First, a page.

Instead, I opened the review to find thinly-veiled insults at my sexual prowess. It was obvious to me that the statements about my onstage performance – “short, rushed and thrashy”, “anti-climactic”, “the encore was non-existent” – were actually jabs about my bedroom antics. Suffice to say, we did not become intimate again, mainly because I was dreading what she’d say about our Destiny’s Child cover.

As a journalist, I have received it, too, from being banned from a Facebook group consisting of portly Ocean Colour Scene fans (my crime? Writing a review that was over 300 words long) to being disallowed entry to a band’s gig for fear I’d “say something I’d regret”, as if I was a drunk grandfather at a Jewish colleague’s birthday.

Bad reviews come and go, but Lana Del Rey and co need to take it on the chin. Or do what I did and stop making music and start learning to plaster.

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Bake up the nation

You can’t help but feel those that voted for Brexit for anachronistic reasons – a return to the values of old and a distinctly English heritage – should have instead been forced to watch an episode of The Great British Bake Off. Think about it. For an hour, the tempestuous world of smart phones, anal bleaching and Jeremy Corbyn is wiped away like excess sugar on a marzipan cottage. All that remains is a gang of people that look like they’ve just got back from a Belle & Sebastian concert, creating old-fashioned British cakes and old-fashioned British smut.

            I had never really watched the show before but even I had a solid grasp on the concept, as well as the clientele. It is, I assumed before watching Tuesday’s premiere, the equivalent of spending a Sunday afternoon with your ruddy-faced grandmother. You get sugary goodness, the stiff upper lip only baby boomers protest to possess and servings of superannuated comedy.

            However, I must confess that my own Nan hadn’t indulged in the show, and her description of it left a lot to be desired. “Oh, that’s the thing with the tent, isn’t it?” she began. “The one where the rough Scouse guy and the three lesbians judge cakes.” I guess, to her credit, she’s almost there when describing Paul Hollywood and Sandi Toksvig.

            When I made the decision to watch the show, it didn’t come easy. I had grown pig sick of staring into the piercing, ageing eyes of Hollywood every time I passed the tabloids. I knew that he had a penchant for pursuing much younger women, who seemed to desire much more than just him fingering their fig roll. So much so that I remember reading an article where they stated Hollywood liked to “lure children into his gingerbread house”. I, like most people, tired quickly of the antics of a fifty-something philanderer and the various younger gold (or perhaps that should be flour?) diggers that allowed him to rise quicker than Russian yeast.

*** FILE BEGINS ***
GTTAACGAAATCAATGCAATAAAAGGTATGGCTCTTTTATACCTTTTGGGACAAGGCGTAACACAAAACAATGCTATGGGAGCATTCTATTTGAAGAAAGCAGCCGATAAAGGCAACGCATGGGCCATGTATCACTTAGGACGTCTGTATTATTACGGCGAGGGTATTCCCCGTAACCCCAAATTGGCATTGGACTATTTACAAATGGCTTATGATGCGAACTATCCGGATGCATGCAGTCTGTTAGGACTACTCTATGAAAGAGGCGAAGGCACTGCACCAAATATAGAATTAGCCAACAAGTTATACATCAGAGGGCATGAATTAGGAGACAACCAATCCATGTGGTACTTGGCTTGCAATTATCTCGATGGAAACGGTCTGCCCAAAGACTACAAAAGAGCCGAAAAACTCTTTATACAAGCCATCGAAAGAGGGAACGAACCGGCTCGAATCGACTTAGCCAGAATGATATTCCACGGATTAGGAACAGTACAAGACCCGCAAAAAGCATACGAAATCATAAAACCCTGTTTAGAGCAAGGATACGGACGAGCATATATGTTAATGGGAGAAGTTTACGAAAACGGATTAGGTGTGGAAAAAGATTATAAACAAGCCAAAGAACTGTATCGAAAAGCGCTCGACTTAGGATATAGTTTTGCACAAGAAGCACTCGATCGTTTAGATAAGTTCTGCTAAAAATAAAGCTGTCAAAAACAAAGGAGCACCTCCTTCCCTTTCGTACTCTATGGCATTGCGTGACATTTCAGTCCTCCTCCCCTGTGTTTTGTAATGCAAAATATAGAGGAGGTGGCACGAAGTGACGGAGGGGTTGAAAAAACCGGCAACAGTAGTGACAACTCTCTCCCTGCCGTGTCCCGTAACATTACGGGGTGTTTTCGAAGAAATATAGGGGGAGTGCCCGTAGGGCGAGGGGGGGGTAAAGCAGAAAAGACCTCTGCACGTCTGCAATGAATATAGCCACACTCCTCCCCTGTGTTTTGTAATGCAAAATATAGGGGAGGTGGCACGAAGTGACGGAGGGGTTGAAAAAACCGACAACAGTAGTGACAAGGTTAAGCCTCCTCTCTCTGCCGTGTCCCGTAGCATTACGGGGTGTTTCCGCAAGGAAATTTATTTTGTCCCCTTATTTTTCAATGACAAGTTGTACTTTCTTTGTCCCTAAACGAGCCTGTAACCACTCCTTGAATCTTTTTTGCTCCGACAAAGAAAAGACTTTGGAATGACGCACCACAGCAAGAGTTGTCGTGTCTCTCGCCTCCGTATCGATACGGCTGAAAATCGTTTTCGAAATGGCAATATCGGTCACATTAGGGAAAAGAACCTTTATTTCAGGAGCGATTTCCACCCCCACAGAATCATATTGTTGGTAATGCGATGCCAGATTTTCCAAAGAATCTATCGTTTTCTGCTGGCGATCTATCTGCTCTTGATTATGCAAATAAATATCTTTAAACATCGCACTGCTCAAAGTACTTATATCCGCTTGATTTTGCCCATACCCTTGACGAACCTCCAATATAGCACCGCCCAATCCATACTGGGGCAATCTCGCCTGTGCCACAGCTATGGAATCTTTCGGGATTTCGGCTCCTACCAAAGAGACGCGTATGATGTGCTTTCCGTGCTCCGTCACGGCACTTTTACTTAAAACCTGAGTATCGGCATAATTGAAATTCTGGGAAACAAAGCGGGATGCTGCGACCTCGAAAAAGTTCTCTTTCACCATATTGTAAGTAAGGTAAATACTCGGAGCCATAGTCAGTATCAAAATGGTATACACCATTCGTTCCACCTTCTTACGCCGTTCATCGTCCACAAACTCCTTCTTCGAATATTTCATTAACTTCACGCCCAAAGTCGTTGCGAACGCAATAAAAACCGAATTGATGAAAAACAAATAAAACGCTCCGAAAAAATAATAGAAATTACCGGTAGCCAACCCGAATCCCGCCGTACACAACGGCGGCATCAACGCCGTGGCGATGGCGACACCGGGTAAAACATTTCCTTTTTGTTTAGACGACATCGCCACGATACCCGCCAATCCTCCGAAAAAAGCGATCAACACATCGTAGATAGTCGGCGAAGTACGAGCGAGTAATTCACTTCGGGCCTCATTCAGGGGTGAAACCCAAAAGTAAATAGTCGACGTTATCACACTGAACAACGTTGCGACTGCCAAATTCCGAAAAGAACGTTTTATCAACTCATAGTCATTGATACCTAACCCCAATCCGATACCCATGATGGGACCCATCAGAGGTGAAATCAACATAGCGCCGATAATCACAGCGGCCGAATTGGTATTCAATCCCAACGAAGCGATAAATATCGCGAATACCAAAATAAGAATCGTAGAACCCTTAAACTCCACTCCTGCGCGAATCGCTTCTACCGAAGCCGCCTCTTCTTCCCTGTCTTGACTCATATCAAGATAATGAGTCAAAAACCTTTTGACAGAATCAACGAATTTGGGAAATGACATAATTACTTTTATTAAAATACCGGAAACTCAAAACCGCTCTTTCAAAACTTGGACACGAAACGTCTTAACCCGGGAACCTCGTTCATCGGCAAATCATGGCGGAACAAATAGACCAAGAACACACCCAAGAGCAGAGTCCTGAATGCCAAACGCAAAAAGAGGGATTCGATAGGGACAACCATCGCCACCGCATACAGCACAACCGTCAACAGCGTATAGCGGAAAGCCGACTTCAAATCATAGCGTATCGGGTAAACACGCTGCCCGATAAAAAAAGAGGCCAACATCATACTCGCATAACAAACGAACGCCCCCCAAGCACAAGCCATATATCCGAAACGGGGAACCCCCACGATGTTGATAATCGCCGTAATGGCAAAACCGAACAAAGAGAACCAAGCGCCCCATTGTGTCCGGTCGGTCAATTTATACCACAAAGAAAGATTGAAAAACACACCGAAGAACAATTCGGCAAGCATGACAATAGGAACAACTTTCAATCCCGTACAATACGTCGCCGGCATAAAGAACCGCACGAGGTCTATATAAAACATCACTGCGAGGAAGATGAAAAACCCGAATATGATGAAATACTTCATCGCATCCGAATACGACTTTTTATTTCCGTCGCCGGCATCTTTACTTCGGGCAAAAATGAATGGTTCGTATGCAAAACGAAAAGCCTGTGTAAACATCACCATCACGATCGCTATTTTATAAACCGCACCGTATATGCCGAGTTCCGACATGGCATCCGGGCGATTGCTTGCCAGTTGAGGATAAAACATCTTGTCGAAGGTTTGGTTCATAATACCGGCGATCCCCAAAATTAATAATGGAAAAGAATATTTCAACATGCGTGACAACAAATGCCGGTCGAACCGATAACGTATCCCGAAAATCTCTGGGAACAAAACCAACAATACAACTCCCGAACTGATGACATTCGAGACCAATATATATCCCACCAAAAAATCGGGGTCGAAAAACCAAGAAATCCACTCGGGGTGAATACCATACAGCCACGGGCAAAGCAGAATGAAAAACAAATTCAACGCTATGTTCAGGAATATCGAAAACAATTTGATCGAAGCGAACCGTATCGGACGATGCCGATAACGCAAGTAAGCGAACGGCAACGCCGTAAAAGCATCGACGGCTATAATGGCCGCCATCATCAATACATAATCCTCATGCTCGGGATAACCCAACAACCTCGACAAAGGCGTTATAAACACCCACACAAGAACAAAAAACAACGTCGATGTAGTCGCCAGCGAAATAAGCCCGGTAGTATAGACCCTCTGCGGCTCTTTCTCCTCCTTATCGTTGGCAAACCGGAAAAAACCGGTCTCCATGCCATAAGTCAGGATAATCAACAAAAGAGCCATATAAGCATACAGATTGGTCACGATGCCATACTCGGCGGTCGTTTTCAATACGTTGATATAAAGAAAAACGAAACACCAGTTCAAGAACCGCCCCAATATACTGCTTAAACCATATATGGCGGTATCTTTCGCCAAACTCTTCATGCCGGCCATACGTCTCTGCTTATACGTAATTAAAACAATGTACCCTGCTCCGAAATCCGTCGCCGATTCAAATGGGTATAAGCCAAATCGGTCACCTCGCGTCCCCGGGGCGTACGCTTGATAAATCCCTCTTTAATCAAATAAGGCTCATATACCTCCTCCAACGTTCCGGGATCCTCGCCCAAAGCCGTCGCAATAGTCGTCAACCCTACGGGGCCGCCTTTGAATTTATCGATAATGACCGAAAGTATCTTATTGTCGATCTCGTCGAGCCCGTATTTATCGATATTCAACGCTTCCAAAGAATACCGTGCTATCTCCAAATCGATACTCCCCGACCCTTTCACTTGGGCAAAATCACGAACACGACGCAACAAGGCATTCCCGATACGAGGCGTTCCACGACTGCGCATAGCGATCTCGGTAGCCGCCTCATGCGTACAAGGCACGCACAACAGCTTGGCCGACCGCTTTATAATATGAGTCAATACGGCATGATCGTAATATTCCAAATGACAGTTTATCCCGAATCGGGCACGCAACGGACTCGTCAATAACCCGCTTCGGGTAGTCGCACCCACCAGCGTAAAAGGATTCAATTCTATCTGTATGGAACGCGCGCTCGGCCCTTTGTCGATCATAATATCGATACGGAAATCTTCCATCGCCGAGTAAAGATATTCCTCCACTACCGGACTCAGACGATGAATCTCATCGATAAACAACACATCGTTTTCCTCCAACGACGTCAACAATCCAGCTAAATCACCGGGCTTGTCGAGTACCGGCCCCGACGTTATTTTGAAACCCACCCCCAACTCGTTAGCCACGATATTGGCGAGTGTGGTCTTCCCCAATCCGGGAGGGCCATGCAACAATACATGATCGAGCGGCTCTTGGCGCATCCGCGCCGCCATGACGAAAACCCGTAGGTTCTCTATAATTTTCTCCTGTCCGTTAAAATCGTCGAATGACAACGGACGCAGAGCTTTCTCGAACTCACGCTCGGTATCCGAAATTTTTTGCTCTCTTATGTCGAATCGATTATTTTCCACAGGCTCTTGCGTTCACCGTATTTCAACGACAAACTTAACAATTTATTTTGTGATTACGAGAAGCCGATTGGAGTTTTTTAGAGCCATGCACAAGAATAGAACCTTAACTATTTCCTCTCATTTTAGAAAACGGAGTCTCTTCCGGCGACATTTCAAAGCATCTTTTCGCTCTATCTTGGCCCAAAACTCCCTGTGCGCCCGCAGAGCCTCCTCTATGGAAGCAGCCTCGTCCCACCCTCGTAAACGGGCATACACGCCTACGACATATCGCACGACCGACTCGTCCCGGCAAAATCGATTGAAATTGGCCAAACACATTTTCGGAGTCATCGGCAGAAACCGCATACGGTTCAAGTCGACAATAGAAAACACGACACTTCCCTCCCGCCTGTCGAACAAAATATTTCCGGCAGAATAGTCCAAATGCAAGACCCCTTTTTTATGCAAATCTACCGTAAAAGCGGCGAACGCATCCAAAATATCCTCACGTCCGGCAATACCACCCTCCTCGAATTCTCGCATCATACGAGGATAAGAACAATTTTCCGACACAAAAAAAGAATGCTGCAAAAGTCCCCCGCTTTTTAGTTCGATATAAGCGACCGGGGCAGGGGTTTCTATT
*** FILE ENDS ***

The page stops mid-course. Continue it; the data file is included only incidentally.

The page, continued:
Nevertheless, I indulged in watching the first episode of the tenth season. As I stated earlier, the participants often fall into a few neat categories. There’s usually an aloof, detached younger man with an underlying sense of creepiness and an almost Asperger’s-like appreciation of all things baked (Henry). Then there’s the working-class ne’er-do-well who was saved from a life of lorry driving when his wife first made him bake a Victoria sponge (Phil). Throw into the bowl a clutch of twee, twentysomething teacher-types with twinkling eyes and Laura Ashley vouchers (Alice, Steph), a hipster that looks like he’d bake your severed penis into a soufflé (Dan), and a common-or-garden mom from somewhere rural (Michelle), and you’ve got yourself a recipe for success.

            What did surprise me, however, were the Leslie Phillips levels of bawdiness. “This is small and delicate so I’ve really got to get my hands around it,” mused Phil, as suggestive shots showed him massaging his phallic cake like an outtake from Fake Taxi. Then there was one contestant saying what sounded like “furry garden”, which awoke Hollywood’s dormant delight quicker than a 20-year-old with a rolling pin. When Steph said that her late great grandmother could locate anything, Paul Hollywood quipped: “Well, I’ve lost my mind”. I was then praying that Steph would fire back with “and your missus!” However, I remembered that she probably wants to win the competition.

            Suffice to say, after my first full episode of …Bake Off, I have been suckered in. I have yet to reach dangerous levels, placing bets on cake width and amount of times Noel Fielding says “get set” in his Boosh theatrical voice, but I am getting there. Although I see this week that Noel will be sporting a Dinosaur Jr. jumper and I am now seriously hoping there’ll be a baking montage set to the thumping grunge of ‘Feel the Pain’.

As Biscuit Week approaches, all I can think of are the various filthy one-liners that will be gleaned from a contestant using a pack of Fingers.

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Bake up the nation